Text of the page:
The whole point of FEET was to bring Fundsmith’s Midas touch to a new market.
But unlike Terry Smith’s flagship core equity fund, his firm’s emerging market offering has struggled ever since its 2014 debut.
FEET has delivered a total return of 44% since inception to the end of August this year. That’s well behind the 68% notched up by its benchmark.
Not so much a Midas touch as a Vegas shakedown.
And the share price has done even worse, lagging the NAV with a return of 22% over the period.
Which brings me back to that demonstration of value.
FEET kicked into life
The day FEET said it was seeking self-liquidation, its shares jumped by 10%!
This had little or nothing to do with any activity in the trust’s underlying investments.
Rather, the rise was purely because the market believes the discount sported by FEET will probably soon be closed by the trust selling all its investments at near to NAV, and giving the cash to shareholders.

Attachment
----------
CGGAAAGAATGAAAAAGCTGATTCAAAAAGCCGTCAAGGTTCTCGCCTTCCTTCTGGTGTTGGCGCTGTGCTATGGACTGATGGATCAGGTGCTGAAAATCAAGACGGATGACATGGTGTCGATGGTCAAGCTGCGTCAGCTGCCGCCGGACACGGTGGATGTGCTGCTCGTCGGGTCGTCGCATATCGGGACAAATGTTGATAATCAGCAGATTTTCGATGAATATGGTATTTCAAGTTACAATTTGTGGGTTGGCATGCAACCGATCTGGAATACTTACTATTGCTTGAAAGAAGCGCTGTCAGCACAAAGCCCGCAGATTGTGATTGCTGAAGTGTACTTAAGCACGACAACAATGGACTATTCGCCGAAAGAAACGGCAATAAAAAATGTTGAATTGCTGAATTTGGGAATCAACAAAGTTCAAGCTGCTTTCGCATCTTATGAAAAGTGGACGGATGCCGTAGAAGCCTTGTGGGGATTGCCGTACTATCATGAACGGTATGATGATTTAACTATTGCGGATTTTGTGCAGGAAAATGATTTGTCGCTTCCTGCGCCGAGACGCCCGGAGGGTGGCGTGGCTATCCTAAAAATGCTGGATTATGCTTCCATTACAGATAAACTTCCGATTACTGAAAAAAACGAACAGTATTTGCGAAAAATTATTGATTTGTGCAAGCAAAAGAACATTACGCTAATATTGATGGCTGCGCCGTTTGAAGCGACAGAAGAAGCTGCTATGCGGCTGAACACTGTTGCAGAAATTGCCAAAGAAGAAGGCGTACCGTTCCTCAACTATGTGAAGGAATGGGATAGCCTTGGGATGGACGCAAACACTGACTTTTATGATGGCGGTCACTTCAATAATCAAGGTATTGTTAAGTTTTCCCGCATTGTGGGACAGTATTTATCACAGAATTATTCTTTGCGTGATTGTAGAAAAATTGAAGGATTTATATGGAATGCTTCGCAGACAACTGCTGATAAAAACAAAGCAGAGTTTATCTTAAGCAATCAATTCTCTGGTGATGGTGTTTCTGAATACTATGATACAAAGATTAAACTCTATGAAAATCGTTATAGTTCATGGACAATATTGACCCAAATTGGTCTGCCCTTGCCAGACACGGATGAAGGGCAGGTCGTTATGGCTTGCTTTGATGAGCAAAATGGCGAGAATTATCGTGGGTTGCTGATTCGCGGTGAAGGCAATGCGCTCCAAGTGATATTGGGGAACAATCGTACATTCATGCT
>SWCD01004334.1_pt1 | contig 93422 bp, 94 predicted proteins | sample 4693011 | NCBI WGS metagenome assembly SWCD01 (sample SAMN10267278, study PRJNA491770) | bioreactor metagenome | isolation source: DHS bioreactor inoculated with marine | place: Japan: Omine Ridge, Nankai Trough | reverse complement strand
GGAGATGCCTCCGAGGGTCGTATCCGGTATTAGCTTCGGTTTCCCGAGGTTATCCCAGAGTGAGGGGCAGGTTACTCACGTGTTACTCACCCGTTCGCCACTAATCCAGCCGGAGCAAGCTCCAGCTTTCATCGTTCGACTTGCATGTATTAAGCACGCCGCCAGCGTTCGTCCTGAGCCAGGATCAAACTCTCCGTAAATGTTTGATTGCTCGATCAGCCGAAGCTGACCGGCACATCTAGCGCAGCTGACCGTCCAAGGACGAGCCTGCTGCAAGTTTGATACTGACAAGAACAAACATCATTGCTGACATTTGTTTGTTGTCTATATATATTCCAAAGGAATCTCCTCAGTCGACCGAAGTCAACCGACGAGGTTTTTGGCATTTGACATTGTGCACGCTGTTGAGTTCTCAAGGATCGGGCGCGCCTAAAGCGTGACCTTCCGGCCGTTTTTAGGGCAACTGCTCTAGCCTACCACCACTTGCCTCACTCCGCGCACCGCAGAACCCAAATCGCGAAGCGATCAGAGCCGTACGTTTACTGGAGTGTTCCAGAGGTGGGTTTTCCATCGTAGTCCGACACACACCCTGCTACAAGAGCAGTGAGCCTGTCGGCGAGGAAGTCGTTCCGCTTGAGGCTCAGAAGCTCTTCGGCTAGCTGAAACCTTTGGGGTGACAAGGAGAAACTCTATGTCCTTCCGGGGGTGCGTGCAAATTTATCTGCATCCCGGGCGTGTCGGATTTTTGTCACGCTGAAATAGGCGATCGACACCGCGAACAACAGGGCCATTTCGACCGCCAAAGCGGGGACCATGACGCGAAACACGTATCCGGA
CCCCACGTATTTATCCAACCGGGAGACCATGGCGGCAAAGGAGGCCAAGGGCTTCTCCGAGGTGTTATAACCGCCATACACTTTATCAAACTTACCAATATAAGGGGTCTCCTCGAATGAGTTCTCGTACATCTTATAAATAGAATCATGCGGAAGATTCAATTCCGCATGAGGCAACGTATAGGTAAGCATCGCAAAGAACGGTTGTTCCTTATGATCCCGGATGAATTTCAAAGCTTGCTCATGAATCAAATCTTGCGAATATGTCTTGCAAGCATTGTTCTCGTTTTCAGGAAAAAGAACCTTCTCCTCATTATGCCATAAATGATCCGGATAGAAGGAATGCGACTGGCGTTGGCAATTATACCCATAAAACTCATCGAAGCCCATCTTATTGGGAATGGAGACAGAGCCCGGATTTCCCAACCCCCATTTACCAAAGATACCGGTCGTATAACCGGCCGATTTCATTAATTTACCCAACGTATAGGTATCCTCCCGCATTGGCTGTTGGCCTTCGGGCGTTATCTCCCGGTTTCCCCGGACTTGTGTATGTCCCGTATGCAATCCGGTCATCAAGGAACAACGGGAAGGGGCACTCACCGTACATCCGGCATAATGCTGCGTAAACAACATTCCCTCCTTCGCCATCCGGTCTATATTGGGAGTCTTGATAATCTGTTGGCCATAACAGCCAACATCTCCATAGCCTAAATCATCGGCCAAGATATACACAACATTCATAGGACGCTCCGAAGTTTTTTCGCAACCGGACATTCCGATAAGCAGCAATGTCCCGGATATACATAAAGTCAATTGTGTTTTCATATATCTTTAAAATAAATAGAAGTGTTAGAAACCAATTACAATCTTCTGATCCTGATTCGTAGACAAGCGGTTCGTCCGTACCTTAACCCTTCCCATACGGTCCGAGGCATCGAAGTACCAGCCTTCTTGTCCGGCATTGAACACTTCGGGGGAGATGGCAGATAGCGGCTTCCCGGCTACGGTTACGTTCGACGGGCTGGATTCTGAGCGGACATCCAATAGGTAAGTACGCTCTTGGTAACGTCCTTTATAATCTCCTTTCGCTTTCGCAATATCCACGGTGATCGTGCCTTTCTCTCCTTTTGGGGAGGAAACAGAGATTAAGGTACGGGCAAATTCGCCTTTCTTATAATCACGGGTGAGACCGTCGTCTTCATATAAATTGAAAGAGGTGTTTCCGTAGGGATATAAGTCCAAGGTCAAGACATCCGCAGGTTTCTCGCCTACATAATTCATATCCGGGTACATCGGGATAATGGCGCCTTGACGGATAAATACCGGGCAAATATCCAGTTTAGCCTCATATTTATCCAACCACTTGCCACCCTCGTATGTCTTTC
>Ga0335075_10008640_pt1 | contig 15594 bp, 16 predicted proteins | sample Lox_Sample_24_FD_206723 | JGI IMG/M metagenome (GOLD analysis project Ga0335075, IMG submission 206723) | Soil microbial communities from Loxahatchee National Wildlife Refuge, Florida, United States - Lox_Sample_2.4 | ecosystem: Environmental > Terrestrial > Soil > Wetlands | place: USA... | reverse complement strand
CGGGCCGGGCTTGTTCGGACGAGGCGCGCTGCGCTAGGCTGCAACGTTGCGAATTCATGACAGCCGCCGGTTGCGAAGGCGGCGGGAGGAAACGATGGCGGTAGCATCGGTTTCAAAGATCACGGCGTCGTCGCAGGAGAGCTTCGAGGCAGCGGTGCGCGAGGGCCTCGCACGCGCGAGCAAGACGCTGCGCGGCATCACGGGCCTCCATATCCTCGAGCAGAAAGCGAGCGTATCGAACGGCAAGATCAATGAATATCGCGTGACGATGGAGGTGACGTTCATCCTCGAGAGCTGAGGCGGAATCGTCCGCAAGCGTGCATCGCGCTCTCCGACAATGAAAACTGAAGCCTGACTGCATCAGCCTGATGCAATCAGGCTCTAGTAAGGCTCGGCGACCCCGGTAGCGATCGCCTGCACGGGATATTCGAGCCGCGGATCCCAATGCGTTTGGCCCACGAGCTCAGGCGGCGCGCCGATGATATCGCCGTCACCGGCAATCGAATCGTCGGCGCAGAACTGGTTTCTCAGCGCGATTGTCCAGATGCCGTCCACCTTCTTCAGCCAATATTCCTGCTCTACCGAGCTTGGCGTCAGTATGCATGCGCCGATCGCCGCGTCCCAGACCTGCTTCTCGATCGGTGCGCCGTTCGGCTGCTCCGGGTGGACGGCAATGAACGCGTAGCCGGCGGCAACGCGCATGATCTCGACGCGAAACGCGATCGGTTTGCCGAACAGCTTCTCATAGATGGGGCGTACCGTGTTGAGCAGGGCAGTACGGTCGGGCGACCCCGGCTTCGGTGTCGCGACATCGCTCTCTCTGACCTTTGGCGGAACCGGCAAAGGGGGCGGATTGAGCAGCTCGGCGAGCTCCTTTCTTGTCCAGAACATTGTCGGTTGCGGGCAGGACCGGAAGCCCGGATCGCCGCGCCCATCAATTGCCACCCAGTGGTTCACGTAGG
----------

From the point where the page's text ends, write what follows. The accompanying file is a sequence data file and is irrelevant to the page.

Before the announcement, FEET traded at a discount of more than 15% to a 1,427p NAV.
After the announcement – and the share price advance – the discount had closed to just 6%.
A nice gain if you were lucky enough to be holding the shares when the news broke.
But it also raises a couple of interesting questions.
Firstly, why did it take a liquidation announcement for traders to get interested in the value clearly on offer with FEET shares?
And why does a 6% discount persist even now?
Best foot forward
Investment trusts may trade at a discount for many reasons – often at once – but it’s mostly centred on uncertainty over future returns.
Investors may doubt managers decisions are creating much value, or even destroying it.